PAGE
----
Carbon Market Conundrum: How To Build a Better Safety Valve

Bryan K. Mignone

It’s not easy being a market advocate these days. With the fate of many Wall Street players far from certain, and disgust from the public over bailouts and bonuses still growing, the notion of creating a new market in an all but invisible commodity would seem to be a political non-starter. But managing a government- created cap-and-trade program for carbon emissions is precisely the issue to be discussed at a House Ways and Means Committee hearing today.

Of all the controversial elements of cap-and-trade policy—there are obviously many—none has proven more difficult to resolve than the debate over “cost containment.” In part, that’s because the term has been used to capture multiple concerns about the performance of the future carbon market, many of which have been exacerbated by the recent financial turmoil.

Some members of Congress, like Rep. John Larson (D-Ct.), have even shunned cap-and-trade altogether, likening it to “an awful lot of Madoff,” and vocally advocated a carbon tax as an alternative.

Unraveling and ultimately resolving the cost containment debate will require cooler heads and an honest discussion about the real potential problems with a future carbon market. Identifying these problems, and the explicit goals to be realized through policy, would seem to be a good place to start.

Broadly speaking, there are two key objectives: The first relates to how overall economic impacts are aligned with our willingness to pay for climate mitigation, and the second relates to how prices are managed to create a stable investment environment for new technology.

Consider the first of these. Even if the market were to perform perfectly, allocating emissions reductions efficiently to yield a stable price signal, the total economic cost of the policy could still exceed current expectations for any number of reasons, including faulty assumptions about technology or baseline emissions growth.

Uncomfortable as it may be, this possibility should be acknowledged and faced squarely from the start. What is our willingness to pay for climate mitigation? Is it 1 percent of GDP, 2 percent of GDP or something else? There is no “right” answer to this question, because it depends critically on how one thinks about climate damages and how the opportunity to avoid them ranks among other national priorities. This is precisely why it must be debated openly in the public sphere, not hidden from further scrutiny.

Once made explicit, this political willingness to pay could be translated into a price ceiling or “safety valve.” Some will argue that this number is so high—that the damages of climate change are so great—that a safety valve would be effectively irrelevant. Perhaps that will turn out to be so, but at this point, it is an open question for policy makers.

Importantly, the higher the safety valve, the more critical it will be to confront the second problem of price volatility. For example, a safety valve at $40 per ton CO2 would do little to smooth prices oscillating between $15 and $30. To mitigate such volatility and the market inefficiency it represents, other mechanisms must be considered.

One creative solution is suggested by the climate system itself. Because the climate response depends on the accumulated stock of carbon emissions (not on the annual trajectory), emissions reductions can be shifted from one year to the next without significantly jeopardizing the environmental outcome. This provides scientific justification for provisions that allow firms to bank and borrow emissions permits in order to realize the economically efficient outcome.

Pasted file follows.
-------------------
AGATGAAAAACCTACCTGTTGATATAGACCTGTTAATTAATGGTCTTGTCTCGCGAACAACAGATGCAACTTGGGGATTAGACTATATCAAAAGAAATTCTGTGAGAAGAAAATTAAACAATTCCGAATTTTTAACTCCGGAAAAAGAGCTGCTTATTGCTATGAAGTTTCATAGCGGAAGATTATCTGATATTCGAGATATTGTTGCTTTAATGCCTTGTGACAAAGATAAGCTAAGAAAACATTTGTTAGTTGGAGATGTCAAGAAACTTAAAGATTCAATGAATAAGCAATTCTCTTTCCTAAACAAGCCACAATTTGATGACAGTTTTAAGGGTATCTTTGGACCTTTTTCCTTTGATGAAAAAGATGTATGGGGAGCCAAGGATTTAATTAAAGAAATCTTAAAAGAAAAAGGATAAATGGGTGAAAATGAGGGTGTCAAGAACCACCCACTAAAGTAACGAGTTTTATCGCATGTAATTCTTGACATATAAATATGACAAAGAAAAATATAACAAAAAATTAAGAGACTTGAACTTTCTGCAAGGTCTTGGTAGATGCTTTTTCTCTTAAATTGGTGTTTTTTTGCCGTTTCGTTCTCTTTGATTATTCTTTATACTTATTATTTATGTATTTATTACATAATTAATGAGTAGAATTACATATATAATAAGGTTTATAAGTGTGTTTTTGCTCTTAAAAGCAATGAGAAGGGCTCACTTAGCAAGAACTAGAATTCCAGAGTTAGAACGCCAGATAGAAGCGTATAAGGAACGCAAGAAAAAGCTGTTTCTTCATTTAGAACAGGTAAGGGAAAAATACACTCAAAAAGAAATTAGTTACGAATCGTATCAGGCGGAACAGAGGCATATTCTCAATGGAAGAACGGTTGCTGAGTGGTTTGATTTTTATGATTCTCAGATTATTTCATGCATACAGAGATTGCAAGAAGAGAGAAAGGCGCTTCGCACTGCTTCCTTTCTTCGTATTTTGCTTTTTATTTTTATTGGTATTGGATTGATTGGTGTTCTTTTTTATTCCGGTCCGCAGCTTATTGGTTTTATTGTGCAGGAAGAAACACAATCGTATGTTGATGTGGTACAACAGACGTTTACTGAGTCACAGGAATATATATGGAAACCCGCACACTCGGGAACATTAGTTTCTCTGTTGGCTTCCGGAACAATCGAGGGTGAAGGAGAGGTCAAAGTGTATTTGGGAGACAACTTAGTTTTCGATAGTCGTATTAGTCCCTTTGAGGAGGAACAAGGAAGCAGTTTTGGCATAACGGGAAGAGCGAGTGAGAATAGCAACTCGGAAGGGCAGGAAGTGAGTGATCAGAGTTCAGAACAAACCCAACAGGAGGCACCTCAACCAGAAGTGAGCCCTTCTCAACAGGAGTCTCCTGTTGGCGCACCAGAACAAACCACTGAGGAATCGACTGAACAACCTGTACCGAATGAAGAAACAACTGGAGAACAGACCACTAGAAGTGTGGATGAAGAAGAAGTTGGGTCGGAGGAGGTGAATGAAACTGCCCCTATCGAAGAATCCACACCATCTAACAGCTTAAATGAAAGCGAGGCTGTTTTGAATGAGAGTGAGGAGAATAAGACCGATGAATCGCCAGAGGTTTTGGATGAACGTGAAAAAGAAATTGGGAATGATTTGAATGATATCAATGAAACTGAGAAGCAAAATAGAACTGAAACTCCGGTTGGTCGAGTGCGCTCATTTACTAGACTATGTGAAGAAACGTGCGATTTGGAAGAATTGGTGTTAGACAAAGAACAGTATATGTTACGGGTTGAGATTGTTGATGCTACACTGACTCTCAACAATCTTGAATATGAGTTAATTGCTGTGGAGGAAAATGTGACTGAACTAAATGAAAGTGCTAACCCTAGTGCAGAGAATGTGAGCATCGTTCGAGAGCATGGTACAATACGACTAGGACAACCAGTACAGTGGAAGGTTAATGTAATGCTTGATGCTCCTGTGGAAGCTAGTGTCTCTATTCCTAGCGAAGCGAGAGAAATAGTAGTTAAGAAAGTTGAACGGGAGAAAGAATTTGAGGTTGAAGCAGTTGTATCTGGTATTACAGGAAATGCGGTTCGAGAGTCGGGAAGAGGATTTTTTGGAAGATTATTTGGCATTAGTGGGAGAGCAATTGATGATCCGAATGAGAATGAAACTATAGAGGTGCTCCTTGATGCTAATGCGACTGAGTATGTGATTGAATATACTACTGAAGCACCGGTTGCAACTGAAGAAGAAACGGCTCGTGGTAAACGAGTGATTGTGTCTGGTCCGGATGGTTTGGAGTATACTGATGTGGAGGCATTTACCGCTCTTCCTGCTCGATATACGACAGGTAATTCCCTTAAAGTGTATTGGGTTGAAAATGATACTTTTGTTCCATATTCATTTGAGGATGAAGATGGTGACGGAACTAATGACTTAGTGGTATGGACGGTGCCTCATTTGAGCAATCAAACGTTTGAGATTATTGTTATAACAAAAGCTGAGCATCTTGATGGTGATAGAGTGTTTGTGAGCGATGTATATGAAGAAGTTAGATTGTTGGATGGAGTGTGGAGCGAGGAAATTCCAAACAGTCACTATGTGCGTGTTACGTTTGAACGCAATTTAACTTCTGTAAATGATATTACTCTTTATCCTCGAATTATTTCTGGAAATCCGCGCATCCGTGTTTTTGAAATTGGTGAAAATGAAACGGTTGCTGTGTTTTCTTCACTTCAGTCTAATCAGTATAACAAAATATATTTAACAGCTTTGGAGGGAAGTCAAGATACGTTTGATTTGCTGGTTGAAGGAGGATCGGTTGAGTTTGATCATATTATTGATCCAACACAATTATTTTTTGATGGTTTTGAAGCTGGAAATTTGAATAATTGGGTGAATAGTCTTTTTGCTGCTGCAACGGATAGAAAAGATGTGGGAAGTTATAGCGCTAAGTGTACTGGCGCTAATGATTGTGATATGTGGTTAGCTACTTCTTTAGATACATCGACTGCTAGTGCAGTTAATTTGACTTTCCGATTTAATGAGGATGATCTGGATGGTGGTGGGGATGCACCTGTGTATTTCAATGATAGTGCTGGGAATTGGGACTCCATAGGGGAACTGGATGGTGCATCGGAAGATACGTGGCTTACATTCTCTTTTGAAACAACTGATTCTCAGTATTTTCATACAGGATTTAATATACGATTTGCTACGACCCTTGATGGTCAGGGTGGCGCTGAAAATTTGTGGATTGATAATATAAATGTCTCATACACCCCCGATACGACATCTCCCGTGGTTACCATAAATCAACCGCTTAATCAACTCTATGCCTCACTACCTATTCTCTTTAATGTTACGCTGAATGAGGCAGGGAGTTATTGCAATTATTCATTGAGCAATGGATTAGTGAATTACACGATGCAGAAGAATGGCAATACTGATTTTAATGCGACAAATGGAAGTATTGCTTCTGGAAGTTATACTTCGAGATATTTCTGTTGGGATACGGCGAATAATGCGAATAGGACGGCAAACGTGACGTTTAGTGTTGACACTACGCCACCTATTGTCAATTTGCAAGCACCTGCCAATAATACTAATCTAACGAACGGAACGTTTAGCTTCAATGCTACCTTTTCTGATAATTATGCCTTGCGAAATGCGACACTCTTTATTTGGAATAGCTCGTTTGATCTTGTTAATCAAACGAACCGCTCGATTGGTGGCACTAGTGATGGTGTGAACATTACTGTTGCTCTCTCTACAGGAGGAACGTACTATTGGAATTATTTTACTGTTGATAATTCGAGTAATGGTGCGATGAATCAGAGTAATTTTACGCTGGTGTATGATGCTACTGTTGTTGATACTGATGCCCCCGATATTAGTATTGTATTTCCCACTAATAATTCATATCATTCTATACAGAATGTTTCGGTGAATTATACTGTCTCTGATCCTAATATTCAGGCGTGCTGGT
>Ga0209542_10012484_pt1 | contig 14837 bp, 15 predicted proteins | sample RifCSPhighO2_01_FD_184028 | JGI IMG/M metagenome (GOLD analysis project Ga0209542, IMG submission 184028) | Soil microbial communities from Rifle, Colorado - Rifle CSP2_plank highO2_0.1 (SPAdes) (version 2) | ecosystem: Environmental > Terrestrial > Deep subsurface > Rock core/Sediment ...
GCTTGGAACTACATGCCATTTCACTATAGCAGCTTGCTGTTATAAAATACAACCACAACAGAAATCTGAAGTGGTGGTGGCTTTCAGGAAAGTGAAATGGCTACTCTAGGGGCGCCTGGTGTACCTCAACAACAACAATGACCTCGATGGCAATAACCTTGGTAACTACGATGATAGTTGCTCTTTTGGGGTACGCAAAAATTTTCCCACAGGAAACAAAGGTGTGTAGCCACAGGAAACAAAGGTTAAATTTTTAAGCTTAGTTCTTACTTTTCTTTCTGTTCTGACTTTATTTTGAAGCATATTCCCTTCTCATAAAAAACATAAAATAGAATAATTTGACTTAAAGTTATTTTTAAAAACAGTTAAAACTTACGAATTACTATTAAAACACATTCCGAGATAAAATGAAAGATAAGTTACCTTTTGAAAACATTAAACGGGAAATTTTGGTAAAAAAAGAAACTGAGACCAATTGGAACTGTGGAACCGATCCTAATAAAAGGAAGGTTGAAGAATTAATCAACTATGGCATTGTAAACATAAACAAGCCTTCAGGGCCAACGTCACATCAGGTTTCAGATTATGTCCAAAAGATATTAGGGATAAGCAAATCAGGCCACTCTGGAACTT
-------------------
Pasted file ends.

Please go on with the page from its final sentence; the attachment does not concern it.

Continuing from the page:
Banking is easy to implement and comes with few drawbacks. Firms that over-comply in one year can use excess permits to meet their targets in a future year. If permits are oversupplied early and undersupplied later, firms will arbitrage in a way that leads to smoother prices over time.

Borrowing is the obvious complement to banking, useful when permits are undersupplied in early years relative to later years. However, the problem with borrowing is obvious; for the mechanism to work well, it must be constrained in some way to mitigate the risk of default.

Some have sought to explicitly constrain the number of permits that could be borrowed, either at the firm level or at the system level. The “reserve auction,” which would draw forward a fixed number of permits from later compliance periods, is an example of the latter.

An even simpler solution would use the ordinary tools of lending – charging interest and requiring collateral.   Requiring firms to pay collateral up front when they borrow permits would greatly reduce the likelihood of default. And in the event of default, the regulator could use the collateral payment to pursue mitigation on its own.

The resemblance between a collateral payment (i.e. a safety deposit) and a safety valve should appeal to the constituency that demands greater price clarity, because this mechanism implies that permits would be available for purchase from the government at a fixed price. Importantly, because borrowed permits (emissions) would be repaid in the future, the long-run emissions integrity of the system would be preserved, thus also satisfying a key demand of the environmental constituency.

Moving ahead, architects of climate policy will need to grapple head-on with these and other difficult issues. If extra attention up front leads to a well-functioning carbon market, success may well go unnoticed. Of course, we know from experience that failure resulting from inattention will be far more conspicuous.